Although I kind of derailed the discussion by making the mistake of expressing my distaste for a certain character (I still think he’s a jerk, by the way), Gwen did a great job hosting Memoirs of a Geisha last month. It’s been a while since we’ve had more than one thread going on a title, and I loved the thought she put into creating her posts. Brava!
Memoirs of a Geisha, cont.
I'm glad that everyone who's commented so far has enjoyed Memoirs of a Geisha, but I'm a little surprised, considering what a bunch of voraciously up-to-date bookworms you are, that no one had read it before. What stopped you from marking it off your list for so long?
Personally, I was sure it would be more of a hubba-hubba salacious look at this culture, an Unauthorized Biography of a Geisha Gone Wild, if you will. Like the Anna-Nicoles Sayuri meets at society parties in New York, the only concept I'd ever had of "geisha" is as a synonym for "prostitute." I'm not sure this book has changed my mind on the basic definition, but it certainly expanded my ideas of what being a geisha entailed.
How has your concept of "geisha" changed? At her core, is a geisha anything more than a gussied-up prostitute?
Following Mary's lead, I'd like to further discuss the issue of Sayuri's self-proclaimed cleverness. The main thing that left a bad aftertaste with me after both readings was the easy fairytale ending -- I didn't feel like she deserved it.
Throughout the book, Sayuri acts in tandem with Mameha's cautions that we're fated to our fates rather than heeding Nobu's carpe diem lectures. She passively waxes about holding onto her hopes, while relating the numerous examples of the truth in Mameha's statement that "We don't become geisha so our lives will be satisfying. We become geisha because we have no other choice." (294)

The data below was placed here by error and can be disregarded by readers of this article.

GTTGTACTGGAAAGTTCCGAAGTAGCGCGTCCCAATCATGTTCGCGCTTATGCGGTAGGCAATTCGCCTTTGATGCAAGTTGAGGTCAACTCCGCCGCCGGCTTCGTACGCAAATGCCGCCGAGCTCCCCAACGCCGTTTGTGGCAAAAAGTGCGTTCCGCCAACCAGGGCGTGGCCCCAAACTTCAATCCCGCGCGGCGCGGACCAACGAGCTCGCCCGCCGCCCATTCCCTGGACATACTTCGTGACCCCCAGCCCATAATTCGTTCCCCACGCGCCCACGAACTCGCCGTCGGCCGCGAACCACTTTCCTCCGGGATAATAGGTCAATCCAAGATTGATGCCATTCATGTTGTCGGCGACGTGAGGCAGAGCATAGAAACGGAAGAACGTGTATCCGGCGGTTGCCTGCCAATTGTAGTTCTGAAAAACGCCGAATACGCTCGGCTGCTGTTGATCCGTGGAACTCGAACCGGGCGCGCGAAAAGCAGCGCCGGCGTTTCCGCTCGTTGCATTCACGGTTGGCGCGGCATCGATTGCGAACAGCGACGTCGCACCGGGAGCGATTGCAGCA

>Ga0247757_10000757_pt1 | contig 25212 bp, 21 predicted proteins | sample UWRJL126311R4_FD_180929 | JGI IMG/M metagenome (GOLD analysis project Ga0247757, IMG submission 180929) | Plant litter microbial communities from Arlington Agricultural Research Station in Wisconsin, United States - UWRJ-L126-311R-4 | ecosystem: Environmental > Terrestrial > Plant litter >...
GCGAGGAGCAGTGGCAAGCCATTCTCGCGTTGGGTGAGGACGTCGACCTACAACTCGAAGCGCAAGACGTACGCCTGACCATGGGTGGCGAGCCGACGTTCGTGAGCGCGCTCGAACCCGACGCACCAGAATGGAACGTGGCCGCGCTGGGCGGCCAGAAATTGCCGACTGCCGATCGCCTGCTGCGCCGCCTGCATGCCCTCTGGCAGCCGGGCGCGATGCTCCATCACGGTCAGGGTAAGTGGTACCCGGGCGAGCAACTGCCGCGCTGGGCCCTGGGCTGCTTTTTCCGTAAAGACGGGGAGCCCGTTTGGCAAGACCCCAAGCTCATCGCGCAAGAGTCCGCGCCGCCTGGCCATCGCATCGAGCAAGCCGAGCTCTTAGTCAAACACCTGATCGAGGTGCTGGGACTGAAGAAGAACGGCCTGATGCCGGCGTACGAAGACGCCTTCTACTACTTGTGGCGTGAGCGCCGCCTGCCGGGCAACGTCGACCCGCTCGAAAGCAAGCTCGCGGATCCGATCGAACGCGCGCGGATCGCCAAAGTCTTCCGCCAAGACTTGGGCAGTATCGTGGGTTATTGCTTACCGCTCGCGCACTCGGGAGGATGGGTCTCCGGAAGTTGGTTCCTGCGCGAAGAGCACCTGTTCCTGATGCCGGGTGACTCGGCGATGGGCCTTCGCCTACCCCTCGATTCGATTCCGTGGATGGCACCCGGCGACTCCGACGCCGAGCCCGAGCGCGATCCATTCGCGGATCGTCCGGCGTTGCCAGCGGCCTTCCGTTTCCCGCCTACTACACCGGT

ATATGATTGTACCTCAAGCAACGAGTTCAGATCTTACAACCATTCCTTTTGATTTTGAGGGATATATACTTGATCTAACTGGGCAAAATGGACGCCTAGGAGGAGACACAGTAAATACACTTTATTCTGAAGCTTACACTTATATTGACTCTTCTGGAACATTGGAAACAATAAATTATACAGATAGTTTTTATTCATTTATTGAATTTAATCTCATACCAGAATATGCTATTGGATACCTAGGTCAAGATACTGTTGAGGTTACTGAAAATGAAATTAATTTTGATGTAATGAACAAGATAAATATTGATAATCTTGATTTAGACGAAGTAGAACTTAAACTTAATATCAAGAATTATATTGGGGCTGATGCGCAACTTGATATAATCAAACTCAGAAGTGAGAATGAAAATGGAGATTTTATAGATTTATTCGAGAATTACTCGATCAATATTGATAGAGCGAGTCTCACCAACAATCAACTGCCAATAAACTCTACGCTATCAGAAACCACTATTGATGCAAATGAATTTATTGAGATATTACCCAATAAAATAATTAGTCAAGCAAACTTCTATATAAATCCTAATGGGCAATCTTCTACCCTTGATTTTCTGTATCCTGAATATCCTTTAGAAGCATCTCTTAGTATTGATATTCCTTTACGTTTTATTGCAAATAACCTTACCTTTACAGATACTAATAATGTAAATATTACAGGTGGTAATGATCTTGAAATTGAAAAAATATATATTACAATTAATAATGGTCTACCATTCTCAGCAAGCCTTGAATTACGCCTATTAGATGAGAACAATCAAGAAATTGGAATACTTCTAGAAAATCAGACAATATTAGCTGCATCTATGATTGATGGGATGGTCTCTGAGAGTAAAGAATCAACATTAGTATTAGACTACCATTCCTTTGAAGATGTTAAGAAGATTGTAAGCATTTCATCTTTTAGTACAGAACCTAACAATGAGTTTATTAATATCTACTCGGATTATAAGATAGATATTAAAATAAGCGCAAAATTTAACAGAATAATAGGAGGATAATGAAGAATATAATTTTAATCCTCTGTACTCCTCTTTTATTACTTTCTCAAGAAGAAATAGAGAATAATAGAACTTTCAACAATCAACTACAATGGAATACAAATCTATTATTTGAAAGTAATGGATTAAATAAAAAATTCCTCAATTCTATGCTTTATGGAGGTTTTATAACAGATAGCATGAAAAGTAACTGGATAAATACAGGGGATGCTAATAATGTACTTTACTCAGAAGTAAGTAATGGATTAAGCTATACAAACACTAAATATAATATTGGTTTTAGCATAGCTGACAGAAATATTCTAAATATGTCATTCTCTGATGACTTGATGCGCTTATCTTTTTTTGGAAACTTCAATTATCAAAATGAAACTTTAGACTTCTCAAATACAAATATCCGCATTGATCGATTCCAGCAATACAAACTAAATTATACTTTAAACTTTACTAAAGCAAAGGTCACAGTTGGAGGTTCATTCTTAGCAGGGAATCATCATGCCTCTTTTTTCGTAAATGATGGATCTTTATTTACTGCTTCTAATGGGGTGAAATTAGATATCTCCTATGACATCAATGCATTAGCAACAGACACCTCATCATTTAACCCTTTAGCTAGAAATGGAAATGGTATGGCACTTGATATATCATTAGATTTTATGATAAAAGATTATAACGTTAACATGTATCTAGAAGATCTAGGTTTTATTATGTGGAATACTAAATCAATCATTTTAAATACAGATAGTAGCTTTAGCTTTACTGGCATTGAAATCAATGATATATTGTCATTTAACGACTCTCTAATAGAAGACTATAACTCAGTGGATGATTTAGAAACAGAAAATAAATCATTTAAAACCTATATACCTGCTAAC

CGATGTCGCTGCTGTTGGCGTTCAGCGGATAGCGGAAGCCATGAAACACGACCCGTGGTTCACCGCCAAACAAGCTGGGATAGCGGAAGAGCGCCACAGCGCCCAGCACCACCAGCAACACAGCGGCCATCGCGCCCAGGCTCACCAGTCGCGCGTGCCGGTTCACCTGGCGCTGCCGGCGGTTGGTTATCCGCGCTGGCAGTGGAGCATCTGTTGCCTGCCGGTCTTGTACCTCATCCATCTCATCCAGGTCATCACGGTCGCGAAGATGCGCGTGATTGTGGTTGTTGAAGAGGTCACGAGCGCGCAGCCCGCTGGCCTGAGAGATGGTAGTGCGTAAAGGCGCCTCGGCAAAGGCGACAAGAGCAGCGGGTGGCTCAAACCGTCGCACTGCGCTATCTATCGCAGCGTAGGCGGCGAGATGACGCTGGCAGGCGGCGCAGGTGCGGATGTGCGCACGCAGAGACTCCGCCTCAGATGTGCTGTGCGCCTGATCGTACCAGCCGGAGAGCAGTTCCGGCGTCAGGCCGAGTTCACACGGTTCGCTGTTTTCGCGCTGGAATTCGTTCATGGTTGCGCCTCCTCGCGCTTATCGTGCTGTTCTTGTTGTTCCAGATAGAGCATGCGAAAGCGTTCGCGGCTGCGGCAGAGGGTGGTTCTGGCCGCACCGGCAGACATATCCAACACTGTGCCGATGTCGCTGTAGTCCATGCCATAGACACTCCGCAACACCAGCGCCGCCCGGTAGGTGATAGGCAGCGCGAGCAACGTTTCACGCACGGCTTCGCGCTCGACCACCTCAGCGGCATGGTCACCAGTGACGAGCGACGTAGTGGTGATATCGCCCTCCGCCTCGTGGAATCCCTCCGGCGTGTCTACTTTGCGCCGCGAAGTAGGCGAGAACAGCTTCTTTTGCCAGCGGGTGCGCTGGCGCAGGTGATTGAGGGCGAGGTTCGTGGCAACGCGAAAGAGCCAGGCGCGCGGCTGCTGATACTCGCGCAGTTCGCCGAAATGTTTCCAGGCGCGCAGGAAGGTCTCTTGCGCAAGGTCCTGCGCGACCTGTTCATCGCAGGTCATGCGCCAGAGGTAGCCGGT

At its core, her internal dialogue, while beautiful, comes across as little more than "Pretty, pretty, someone was mean, pretty, what will I do about the Chairman and my sister, oh, look at the lovely butterfly." After her initial meeting with the Chairman, Sayuri has an epiphany: "To become a geisha ... well, that was hardly a purpose in life. But to be a geisha ... I could see it now as a stepping-stone to something else," (114) and starts doing some complex math, figuring out how old the Chairman will be when she's grown up. It seems like a turning point in the story, that Sayuri will finally get off her butt and just do something, but she doesn't. The only reason she ends up anything but a maid is Mameha's sudden interest. Nothing happens in Sayuri's life without someone else's intervention. Even the one instance where change is instigated when she takes action is arguably due to Pumpkin's stepping in.
Where, then, is her cleverness? Does it seem reasonable to you that someone who faces such long odds yet practices "not fighting the currents, but moving with them" (127) ends up with the proverbial brass ring?
Finally, just because this made me laugh: Is there anyone who agrees with the statement made by the Amazon reader who said Geisha is "So tediously boring in its excruciating detail, I couldn't finish it"?
Arthur Golden's Memoirs of a Geisha is one of those hoopla-ridden runaway bestsellers I tend to avoid simply because of the lowest common denominator factor -- my experience has been that the things that everyone buys into (summer blockbusters, airport paperbacks, Top 10 sitcoms, pre-fab boy bands, etc.) tend to be big disappointments.
But I picked up a copy at a yard sale a few months ago (along with several of those Tuscany memoirs that were so popular a few years ago. 10¢ and as long as everyone else has read it and it's summer...), and was surprised not only by how much I enjoyed it but how much I've been thinking about it since reading it.
To start with, I'd like to discuss the somewhat peculiar and particularly obvious issue of the voice of the book. This story of an early-20th-century Japanese peasant girl who makes the journey to geishahood is told by a present-day, well-educated American family man. I have to admit, this is an idea that didn't sit particularly well with my post-modern feminist leanings, but I should have known better than to come in with preconceived notions about who should write what. An author's basic responsibility, after all, is to write what he (or she) knows in as convincing and engaging a manner as possible.
How did you find the voice of the story? Was it convincing? Did you have pre-conceptions about gender and voice? Did you find these notions at all disruptive to your reading, or was Golden's extensive knowledge of Japanese and geisha culture sufficient to override them? Should it matter who wrote it?
Also, I'm curious if anyone has read Geisha, A Life by Mineko Iwasaki, the former geisha who Golden interviewed extensively for his novel, and if you have any thoughts on it or comparisons of the two.